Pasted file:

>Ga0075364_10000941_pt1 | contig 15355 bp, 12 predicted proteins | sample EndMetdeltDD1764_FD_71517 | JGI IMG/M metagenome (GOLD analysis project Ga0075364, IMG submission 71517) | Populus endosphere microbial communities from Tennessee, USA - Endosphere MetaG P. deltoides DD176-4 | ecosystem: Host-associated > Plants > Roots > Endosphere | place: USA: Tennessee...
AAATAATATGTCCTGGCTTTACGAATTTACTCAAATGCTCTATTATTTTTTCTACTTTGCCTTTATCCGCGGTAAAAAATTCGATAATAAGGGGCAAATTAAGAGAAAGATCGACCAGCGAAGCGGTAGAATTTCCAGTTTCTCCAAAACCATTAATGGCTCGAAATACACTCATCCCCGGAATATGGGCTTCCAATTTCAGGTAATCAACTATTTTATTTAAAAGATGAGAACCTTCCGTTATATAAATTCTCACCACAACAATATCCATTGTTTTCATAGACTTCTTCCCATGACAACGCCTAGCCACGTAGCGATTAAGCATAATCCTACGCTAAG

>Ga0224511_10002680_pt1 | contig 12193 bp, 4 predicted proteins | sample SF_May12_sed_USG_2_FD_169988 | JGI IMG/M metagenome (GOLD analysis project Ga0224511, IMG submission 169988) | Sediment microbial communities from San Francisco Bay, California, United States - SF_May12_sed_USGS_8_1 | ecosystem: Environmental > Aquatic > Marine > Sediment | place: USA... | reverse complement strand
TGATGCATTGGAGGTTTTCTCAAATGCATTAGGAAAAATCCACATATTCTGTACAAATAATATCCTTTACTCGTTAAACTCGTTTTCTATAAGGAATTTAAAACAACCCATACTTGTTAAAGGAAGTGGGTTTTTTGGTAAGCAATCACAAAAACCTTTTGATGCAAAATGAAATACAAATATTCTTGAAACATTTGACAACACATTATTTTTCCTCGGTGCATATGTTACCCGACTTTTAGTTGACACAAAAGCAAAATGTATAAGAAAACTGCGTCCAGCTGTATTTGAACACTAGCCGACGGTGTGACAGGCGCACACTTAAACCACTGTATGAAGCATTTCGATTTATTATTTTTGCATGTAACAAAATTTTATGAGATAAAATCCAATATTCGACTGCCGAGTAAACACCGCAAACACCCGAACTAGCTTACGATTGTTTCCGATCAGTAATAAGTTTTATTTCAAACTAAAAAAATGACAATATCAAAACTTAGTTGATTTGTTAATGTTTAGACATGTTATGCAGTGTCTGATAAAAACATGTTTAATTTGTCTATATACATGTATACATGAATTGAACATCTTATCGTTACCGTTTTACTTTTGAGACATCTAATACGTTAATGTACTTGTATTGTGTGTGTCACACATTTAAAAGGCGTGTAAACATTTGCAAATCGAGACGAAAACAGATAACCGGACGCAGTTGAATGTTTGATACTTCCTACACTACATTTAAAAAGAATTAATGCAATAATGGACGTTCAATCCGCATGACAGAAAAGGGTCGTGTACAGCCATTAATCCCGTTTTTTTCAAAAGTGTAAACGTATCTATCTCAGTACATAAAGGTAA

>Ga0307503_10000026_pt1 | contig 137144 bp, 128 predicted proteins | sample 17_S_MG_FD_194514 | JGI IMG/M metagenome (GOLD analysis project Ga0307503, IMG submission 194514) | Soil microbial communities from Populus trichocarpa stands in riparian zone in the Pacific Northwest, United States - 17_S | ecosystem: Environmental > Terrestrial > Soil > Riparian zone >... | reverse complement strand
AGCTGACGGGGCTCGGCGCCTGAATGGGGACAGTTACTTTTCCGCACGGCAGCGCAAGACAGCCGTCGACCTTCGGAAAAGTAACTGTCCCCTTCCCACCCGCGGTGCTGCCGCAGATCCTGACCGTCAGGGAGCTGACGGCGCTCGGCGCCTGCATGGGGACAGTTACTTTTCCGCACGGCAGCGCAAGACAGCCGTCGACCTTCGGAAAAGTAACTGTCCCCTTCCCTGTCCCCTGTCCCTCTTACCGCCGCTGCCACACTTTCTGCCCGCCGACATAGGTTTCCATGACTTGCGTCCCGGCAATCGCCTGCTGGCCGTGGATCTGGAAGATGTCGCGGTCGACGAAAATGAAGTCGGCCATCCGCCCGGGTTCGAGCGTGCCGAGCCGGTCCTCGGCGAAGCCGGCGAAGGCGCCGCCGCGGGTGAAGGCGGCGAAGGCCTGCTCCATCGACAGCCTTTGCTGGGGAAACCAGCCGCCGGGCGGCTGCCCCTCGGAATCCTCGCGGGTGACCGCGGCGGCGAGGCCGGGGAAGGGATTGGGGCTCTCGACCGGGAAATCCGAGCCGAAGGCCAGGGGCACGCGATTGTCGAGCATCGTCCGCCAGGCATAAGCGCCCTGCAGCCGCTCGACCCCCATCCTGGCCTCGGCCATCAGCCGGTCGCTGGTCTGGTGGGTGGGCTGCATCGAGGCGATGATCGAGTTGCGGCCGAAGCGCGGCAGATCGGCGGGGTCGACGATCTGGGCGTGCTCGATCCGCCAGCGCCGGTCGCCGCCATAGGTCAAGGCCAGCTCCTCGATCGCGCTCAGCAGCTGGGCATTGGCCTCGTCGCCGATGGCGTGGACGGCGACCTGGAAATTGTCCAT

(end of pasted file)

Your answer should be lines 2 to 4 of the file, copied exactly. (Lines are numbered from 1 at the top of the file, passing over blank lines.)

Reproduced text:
AAATAATATGTCCTGGCTTTACGAATTTACTCAAATGCTCTATTATTTTTTCTACTTTGCCTTTATCCGCGGTAAAAAATTCGATAATAAGGGGCAAATTAAGAGAAAGATCGACCAGCGAAGCGGTAGAATTTCCAGTTTCTCCAAAACCATTAATGGCTCGAAATACACTCATCCCCGGAATATGGGCTTCCAATTTCAGGTAATCAACTATTTTATTTAAAAGATGAGAACCTTCCGTTATATAAATTCTCACCACAACAATATCCATTGTTTTCATAGACTTCTTCCCATGACAACGCCTAGCCACGTAGCGATTAAGCATAATCCTACGCTAAG

>Ga0224511_10002680_pt1 | contig 12193 bp, 4 predicted proteins | sample SF_May12_sed_USG_2_FD_169988 | JGI IMG/M metagenome (GOLD analysis project Ga0224511, IMG submission 169988) | Sediment microbial communities from San Francisco Bay, California, United States - SF_May12_sed_USGS_8_1 | ecosystem: Environmental > Aquatic > Marine > Sediment | place: USA... | reverse complement strand
TGATGCATTGGAGGTTTTCTCAAATGCATTAGGAAAAATCCACATATTCTGTACAAATAATATCCTTTACTCGTTAAACTCGTTTTCTATAAGGAATTTAAAACAACCCATACTTGTTAAAGGAAGTGGGTTTTTTGGTAAGCAATCACAAAAACCTTTTGATGCAAAATGAAATACAAATATTCTTGAAACATTTGACAACACATTATTTTTCCTCGGTGCATATGTTACCCGACTTTTAGTTGACACAAAAGCAAAATGTATAAGAAAACTGCGTCCAGCTGTATTTGAACACTAGCCGACGGTGTGACAGGCGCACACTTAAACCACTGTATGAAGCATTTCGATTTATTATTTTTGCATGTAACAAAATTTTATGAGATAAAATCCAATATTCGACTGCCGAGTAAACACCGCAAACACCCGAACTAGCTTACGATTGTTTCCGATCAGTAATAAGTTTTATTTCAAACTAAAAAAATGACAATATCAAAACTTAGTTGATTTGTTAATGTTTAGACATGTTATGCAGTGTCTGATAAAAACATGTTTAATTTGTCTATATACATGTATACATGAATTGAACATCTTATCGTTACCGTTTTACTTTTGAGACATCTAATACGTTAATGTACTTGTATTGTGTGTGTCACACATTTAAAAGGCGTGTAAACATTTGCAAATCGAGACGAAAACAGATAACCGGACGCAGTTGAATGTTTGATACTTCCTACACTACATTTAAAAAGAATTAATGCAATAATGGACGTTCAATCCGCATGACAGAAAAGGGTCGTGTACAGCCATTAATCCCGTTTTTTTCAAAAGTGTAAACGTATCTATCTCAGTACATAAAGGTAA